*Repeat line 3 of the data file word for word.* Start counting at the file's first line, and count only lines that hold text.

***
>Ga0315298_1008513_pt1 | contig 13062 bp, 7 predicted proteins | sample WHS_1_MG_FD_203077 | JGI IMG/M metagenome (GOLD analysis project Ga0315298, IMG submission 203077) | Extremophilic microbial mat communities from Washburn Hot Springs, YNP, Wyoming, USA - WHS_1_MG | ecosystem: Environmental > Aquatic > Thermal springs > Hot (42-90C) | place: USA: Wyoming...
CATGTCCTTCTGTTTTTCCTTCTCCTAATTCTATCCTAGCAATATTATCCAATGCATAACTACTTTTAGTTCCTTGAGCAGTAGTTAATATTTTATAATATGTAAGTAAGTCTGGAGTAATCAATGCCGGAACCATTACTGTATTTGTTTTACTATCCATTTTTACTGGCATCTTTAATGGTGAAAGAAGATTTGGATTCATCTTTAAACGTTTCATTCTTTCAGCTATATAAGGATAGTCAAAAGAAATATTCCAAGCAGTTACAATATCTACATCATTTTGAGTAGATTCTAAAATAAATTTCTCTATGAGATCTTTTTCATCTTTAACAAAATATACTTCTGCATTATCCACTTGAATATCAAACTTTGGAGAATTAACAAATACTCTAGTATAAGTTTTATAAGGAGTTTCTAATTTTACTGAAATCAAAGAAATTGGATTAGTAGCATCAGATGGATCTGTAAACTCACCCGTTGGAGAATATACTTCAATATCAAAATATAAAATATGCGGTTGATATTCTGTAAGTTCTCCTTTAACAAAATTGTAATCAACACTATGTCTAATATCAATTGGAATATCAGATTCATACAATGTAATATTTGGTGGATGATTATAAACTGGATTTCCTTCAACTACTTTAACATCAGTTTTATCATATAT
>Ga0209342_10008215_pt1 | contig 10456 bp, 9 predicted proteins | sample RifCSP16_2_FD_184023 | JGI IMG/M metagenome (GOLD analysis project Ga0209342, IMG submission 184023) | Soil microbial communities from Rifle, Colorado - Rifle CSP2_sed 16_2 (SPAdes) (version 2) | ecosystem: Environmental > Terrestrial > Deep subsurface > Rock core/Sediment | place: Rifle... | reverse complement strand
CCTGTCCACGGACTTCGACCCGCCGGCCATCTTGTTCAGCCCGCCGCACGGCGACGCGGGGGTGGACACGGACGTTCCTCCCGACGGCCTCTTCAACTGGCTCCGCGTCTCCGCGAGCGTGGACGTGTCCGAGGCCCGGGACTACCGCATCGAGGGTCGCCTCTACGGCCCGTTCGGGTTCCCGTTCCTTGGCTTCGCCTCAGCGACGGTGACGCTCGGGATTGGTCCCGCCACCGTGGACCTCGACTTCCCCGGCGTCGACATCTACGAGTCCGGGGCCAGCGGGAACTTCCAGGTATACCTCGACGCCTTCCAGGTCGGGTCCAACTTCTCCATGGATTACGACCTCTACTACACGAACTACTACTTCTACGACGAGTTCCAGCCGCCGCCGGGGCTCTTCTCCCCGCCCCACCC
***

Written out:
>Ga0209342_10008215_pt1 | contig 10456 bp, 9 predicted proteins | sample RifCSP16_2_FD_184023 | JGI IMG/M metagenome (GOLD analysis project Ga0209342, IMG submission 184023) | Soil microbial communities from Rifle, Colorado - Rifle CSP2_sed 16_2 (SPAdes) (version 2) | ecosystem: Environmental > Terrestrial > Deep subsurface > Rock core/Sediment | place: Rifle... | reverse complement strand